As I never tire of reminding people, I am the son of two doctors.  My tongue-in-cheek claim is that this gives me authority to opine on all things medical.  In fact, while feeling confident about routine issues of self-care, I am deeply respectful of what I don’t know, and I am quick to cede authority for real medical questions to those who have more knowledge than me.

My father was a professor of medicine at Johns Hopkins Medical School.  Though an MD, he never practiced, choosing instead a career in academic research.  He was fortunate in that he had three areas in which he was able to contribute: in the 1940s he was involved in experiments that helped explain the mechanisms that allow the body to exchange oxygen and carbon dioxide; in the 1950s he proved that particles the size of a mote of dust could transmit tuberculosis; from the 1960s until his death in 2001 he investigated mechanisms of air disinfection.  My mother was a respiratory physiologist (despite never being able to give up smoking!) and practiced in a number of clinics in Baltimore including Johns Hopkins, where she was one of the earlier female graduates from medical school.

It was my mother, generally, who cared for my sisters and me when we got sick.  My father was somewhat squeamish around sick people; he once told me that one of the reasons he never practiced medicine was that he didn’t like the sight of blood.

But for sure, I grew up in a house where there was constant talk about medicine.  My family had a sit-down dinner for all of my childhood and adolescence.  Talk at the dinner table was dominated by my parents, and my parents, naturally enough, talked a lot about medicine. I did a lot of listening.

Here are two maxims I remember.

1) An ounce of prevention is worth a pound of cure.

2) Stay out of doctors’ offices.

I do my parents a disservice by citing just two broad statements, but there is something of the essence of their approach to medicine in those admonishments.

Given that they both worked, in different capacities, in the field of public health, the first statement makes perfect sense.  The second statement incorporates the imperative of the first – invest the greatest amount of energy in preventing rather than treating disease – but implies an additional cautionary warning: once under treatment by a doctor, there is a heightened chance for misdiagnosis and faulty treatment, so it’s best to avoid exposing oneself to those situations.

Over the last month I’ve had a chance to ruminate on my parents’ medical maxims, highlighted by a routine visit today to a new doctor for a “get acquainted” check-up.  One month ago, when I was in obvious need of medical attention, I welcomed the attention and expertise of the attending doctors with open arms.  I was a good patient while in the hospital, accommodating myself to the routines of the doctors and nurses without complaint.  Today, having made an appointment to meet a new local doctor, and be checked out for the first time since I left the hospital 30 days ago, all in the name of “an ounce of prevention is worth a pound of cure,” I found myself wary and hyper-critical of the value of what I was doing and the care I was receiving.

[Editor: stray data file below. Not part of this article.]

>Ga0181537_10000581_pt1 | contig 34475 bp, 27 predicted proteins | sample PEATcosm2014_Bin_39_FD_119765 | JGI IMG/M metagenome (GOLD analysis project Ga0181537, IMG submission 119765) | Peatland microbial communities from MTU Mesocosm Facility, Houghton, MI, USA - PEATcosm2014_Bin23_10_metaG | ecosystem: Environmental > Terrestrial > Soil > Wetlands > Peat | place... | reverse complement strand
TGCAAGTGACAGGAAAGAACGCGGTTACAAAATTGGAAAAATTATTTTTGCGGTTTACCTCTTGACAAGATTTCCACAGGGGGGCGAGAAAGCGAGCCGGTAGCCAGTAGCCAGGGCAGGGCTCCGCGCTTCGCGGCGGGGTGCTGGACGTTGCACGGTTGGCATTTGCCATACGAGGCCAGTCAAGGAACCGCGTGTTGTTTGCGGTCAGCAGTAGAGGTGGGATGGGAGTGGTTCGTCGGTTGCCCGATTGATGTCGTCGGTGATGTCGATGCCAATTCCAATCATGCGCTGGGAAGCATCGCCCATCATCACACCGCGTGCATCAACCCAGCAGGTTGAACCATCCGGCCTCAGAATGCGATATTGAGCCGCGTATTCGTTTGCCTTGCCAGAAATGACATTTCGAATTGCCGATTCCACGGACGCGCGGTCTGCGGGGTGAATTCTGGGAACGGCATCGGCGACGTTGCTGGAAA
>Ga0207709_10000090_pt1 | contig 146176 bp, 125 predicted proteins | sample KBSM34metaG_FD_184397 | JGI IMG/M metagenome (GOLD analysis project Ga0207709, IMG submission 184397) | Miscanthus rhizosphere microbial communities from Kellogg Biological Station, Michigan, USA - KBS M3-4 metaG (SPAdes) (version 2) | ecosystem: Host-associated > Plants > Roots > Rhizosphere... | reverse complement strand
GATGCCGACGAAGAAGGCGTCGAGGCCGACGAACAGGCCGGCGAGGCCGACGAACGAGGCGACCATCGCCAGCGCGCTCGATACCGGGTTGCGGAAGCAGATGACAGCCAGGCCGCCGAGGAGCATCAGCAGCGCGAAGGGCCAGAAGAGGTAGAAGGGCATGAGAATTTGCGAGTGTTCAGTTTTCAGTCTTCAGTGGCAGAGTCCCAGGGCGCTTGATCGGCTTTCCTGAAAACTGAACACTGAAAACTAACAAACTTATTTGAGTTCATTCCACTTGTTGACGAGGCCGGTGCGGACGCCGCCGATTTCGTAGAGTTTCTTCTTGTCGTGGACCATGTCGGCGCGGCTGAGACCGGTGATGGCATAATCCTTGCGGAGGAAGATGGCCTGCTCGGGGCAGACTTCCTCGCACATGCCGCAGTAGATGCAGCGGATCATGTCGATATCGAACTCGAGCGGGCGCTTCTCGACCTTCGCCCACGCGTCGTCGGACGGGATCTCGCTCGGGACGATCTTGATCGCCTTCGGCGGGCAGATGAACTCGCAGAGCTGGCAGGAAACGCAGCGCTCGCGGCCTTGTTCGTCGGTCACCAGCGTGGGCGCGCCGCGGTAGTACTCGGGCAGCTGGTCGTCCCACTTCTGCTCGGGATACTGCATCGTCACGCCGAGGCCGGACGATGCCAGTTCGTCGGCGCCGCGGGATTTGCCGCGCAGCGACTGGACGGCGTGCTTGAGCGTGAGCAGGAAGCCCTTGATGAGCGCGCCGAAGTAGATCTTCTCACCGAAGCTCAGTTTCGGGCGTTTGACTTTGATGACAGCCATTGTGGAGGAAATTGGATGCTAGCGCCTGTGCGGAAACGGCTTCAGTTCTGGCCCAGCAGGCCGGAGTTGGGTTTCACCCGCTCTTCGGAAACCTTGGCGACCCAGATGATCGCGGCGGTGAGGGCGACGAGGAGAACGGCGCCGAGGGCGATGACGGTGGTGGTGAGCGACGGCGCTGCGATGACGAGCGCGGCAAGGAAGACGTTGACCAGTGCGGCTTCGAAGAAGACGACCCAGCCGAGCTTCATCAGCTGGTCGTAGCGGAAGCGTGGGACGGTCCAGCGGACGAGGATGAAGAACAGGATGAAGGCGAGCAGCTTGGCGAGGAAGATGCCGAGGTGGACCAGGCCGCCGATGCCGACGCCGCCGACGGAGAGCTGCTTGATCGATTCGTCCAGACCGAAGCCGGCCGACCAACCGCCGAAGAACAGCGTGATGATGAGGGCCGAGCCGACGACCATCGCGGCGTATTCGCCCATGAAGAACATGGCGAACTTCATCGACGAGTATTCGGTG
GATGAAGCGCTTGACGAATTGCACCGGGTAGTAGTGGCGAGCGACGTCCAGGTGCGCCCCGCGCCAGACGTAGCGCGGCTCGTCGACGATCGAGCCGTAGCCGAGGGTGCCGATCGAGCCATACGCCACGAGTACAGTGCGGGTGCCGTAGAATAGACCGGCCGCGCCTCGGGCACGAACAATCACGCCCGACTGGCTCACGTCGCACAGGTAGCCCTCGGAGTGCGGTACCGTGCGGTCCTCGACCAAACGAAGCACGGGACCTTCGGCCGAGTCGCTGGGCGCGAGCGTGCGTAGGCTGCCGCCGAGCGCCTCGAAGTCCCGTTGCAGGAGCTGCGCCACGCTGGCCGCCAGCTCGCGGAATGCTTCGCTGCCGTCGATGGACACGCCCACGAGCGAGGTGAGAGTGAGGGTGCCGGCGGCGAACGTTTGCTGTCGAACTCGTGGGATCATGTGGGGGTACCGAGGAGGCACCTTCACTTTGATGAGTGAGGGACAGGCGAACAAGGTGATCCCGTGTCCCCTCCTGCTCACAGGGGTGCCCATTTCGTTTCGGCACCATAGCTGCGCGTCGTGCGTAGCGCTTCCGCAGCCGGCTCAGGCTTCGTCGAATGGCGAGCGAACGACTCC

For some reason today’s doctor’s inquiries into my health and habits seemed invasive.  But just a month ago a surgeon’s incision into my belly was not felt to be “invasive” at all, but a necessary, deeply appreciated pain relieving, “caring” intervention.

This makes no intellectual sense, but does make sense, I think, on a “feeling” level.  When one is vulnerable, one instinctively defers to those who you think have the knowledge and tools to alleviate your discomfort.  When one feels healthy, any suggestion that you might not be doing all you can to prevent future illness is received as an implied criticism of your life style.  (This, I hasten to say, is not a condemnation of the doctor I saw today, who was professional and respectful, but rather an admission on my part that the ego of the healthy individual is not always helpful to the medical profession.)

One can begin to understand why it has been so difficult to get those people who consider themselves healthy to sign up for health insurance through the Affordable Care Act.  To admit vulnerability before it knocks you flat on your back is hard to do.

As for me, Susan tartly observes that I’m not particularly good at accepting criticism and am generally resistant to authority, so perhaps others handle this better than me.  But even if you handle it better than me, I bet you struggle on some level with that fuzzy dividing line between when you are able to accept a doctor’s care and when your instinct is to resist it.